The ongoing COVID-19 pandemic has resulted in disruptions to global supply chains, which have led to higher prices for some of the materials we need to run our business. We have been proactive with managing our procurement processes to help reduce the impacts of rising materials prices on our business and to help ensure we continue to have the materials we need available. However, rising prices and the potential for materials shortages have interjected additional risk into bidding and executing work profitably.
The timing of normalization of the global supply chains is uncertain and will depend on several factors, including the speed of recovery from the pandemic, producer capacity, the level of imports, worldwide demand, tariffs on imported goods and other market conditions.

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Item 8. Financial Statements and Supplementary Data
 
Financial Statements of the Company
Reports of Independent Registered Public Accounting Firm

Financial Statement Schedules
The financial statement schedule is filed as a part of this report under Schedule II – Valuation and Qualifying Accounts for the three fiscal years ended June 30, 2021, June 30, 2020 and June 30, 2019 immediately following Quarterly Financial Data (Unaudited). All other schedules are omitted because they are not applicable or the required information is shown in the financial statements, or notes thereto, included herein.

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MANAGEMENT’S REPORT ON INTERNAL CONTROL OVER FINANCIAL REPORTING
The management of Matrix Service Company and its wholly-owned subsidiaries (the “Company”) are responsible for establishing and maintaining adequate internal control over financial reporting. The Company’s internal control over financial reporting is a process designed to provide reasonable assurance regarding the reliability of financial reporting and the preparation of financial statements for external purposes in accordance with U.S. generally accepted accounting principles. Internal control over financial reporting includes policies and procedures that: (i) pertain to the maintenance of records that, in reasonable detail, accurately and fairly reflect the transactions and dispositions of the assets of the Company; (ii) provide reasonable assurance that transactions are recorded as necessary to permit preparation of financial statements in accordance with U.S. generally accepted accounting principles, and that receipts and expenditures of the Company are being made only in accordance with authorizations of management and directors of the Company; and (iii) provide reasonable assurance regarding prevention or timely detection of unauthorized acquisition, use or disposition of the Company’s assets that could have a material effect on the financial statements.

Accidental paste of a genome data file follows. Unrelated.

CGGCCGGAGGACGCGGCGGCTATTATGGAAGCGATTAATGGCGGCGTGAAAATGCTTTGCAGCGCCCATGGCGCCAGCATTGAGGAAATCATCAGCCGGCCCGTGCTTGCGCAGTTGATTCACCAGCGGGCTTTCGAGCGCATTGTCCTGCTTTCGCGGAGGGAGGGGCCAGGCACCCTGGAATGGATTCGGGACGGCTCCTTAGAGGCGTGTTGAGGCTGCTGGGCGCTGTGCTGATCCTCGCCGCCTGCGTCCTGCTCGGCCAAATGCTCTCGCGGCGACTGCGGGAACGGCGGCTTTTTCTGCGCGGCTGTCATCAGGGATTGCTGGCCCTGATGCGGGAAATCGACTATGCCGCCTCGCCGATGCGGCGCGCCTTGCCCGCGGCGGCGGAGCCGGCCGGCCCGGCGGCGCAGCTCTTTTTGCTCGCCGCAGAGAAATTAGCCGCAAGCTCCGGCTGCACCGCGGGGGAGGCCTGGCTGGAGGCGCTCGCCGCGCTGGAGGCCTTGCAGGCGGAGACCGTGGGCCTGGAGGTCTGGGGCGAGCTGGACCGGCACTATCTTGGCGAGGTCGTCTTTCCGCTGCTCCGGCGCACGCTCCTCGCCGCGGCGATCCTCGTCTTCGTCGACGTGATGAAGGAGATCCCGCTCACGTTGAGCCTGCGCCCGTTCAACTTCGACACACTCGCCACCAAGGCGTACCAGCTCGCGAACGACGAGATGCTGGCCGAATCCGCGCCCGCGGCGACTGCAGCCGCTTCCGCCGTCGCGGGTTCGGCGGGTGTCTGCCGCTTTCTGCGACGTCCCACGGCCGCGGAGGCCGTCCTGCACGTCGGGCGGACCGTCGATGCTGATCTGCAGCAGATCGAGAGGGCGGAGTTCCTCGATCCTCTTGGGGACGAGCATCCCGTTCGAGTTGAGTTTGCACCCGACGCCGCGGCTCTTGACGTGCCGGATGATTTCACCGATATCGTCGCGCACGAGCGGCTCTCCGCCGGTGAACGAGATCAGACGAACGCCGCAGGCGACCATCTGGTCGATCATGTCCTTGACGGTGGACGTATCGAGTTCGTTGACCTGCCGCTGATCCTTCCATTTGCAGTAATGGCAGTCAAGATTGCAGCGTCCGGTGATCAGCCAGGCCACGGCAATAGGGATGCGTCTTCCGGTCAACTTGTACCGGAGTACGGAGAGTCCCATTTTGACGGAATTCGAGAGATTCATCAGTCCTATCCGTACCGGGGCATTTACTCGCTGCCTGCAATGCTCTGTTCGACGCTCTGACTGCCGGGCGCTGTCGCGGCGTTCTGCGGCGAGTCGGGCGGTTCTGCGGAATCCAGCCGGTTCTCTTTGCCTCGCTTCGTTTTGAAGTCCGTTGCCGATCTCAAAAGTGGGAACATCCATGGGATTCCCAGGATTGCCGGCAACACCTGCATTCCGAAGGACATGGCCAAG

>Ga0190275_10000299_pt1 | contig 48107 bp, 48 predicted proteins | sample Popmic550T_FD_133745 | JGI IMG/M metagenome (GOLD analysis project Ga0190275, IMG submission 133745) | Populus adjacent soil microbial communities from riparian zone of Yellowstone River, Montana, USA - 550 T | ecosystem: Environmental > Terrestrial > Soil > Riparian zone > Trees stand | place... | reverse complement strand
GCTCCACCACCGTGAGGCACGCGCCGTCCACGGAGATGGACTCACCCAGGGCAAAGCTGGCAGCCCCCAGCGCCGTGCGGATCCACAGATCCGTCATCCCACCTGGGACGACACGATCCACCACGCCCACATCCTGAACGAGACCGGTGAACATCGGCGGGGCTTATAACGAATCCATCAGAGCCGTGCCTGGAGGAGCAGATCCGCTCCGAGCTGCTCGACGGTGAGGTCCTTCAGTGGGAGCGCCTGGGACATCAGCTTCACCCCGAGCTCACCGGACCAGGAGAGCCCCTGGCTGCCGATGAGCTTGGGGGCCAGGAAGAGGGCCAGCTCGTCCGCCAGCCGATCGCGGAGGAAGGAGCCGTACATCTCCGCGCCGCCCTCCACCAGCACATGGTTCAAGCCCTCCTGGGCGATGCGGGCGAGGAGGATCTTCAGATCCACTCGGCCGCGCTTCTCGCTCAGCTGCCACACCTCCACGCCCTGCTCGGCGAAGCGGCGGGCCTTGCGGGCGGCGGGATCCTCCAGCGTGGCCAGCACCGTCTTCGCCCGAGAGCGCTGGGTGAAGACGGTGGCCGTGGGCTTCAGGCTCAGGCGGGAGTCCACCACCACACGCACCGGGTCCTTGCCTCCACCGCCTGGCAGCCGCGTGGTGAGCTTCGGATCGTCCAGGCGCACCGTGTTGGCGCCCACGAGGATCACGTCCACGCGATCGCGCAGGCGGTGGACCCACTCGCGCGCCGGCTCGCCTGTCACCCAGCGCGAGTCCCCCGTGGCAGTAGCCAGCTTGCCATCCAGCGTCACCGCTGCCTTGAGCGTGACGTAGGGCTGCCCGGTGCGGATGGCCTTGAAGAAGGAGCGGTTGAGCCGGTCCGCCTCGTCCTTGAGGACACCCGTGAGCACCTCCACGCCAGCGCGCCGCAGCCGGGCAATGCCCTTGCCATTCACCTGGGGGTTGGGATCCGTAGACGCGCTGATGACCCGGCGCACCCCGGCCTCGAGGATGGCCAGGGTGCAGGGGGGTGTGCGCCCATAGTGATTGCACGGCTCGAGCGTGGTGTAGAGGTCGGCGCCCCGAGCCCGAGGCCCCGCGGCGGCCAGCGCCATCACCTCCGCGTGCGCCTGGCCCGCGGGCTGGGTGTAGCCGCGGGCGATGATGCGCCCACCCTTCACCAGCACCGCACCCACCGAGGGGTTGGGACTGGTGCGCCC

All internal control systems, no matter how well designed, have inherent limitations and cannot provide absolute assurance that all objectives will be met. Internal control over financial reporting is a process that involves diligence and is subject to lapses in judgment and human error. Internal control over financial reporting can also be circumvented by collusion or management override of controls. Because of these limitations, there is a risk that material misstatements may not be prevented or detected on a timely basis.
The Company’s management assessed the effectiveness of the Company’s internal control over financial reporting as of June 30, 2021. In making this assessment, the Company’s management used the criteria established in Internal Control—Integrated Framework (2013) set forth by the Committee of Sponsoring Organizations of the Treadway Commission (“COSO”) in Internal Control-Integrated Framework.
Management’s assessment included an evaluation of such elements as the design and operating effectiveness of key financial reporting controls, process documentation, accounting policies, overall control environment and information systems control environment. Based on this assessment, the Company’s management has concluded that the Company’s internal control over financial reporting as of June 30, 2021 was effective.
Deloitte & Touche LLP, an independent registered public accounting firm, has issued an attestation report on the effectiveness of the Company’s internal control over financial reporting as of June 30, 2021. Deloitte & Touche LLP’s report on the Company’s internal control over financial reporting is included herein.

/s/ John R. Hewitt  /s/ Kevin S. Cavanah
John R. Hewitt  Kevin S. Cavanah
President and Chief Executive Officer  Vice President and Chief Financial Officer

September 13, 2021

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REPORT OF INDEPENDENT REGISTERED PUBLIC ACCOUNTING FIRM

To the stockholders and the Board of Directors of
Matrix Service Company

Opinion on Internal Control over Financial Reporting
We have audited the internal control over financial reporting of Matrix Service Company and subsidiaries (the “Company”) as of June 30, 2021, based on criteria established in Internal Control — Integrated Framework (2013) issued by the Committee of Sponsoring Organizations of the Treadway Commission (COSO). In our opinion, the Company maintained, in all material respects, effective internal control over financial reporting as of June 30, 2021 based on criteria established in Internal Control - Integrated Framework (2013) issued by COSO.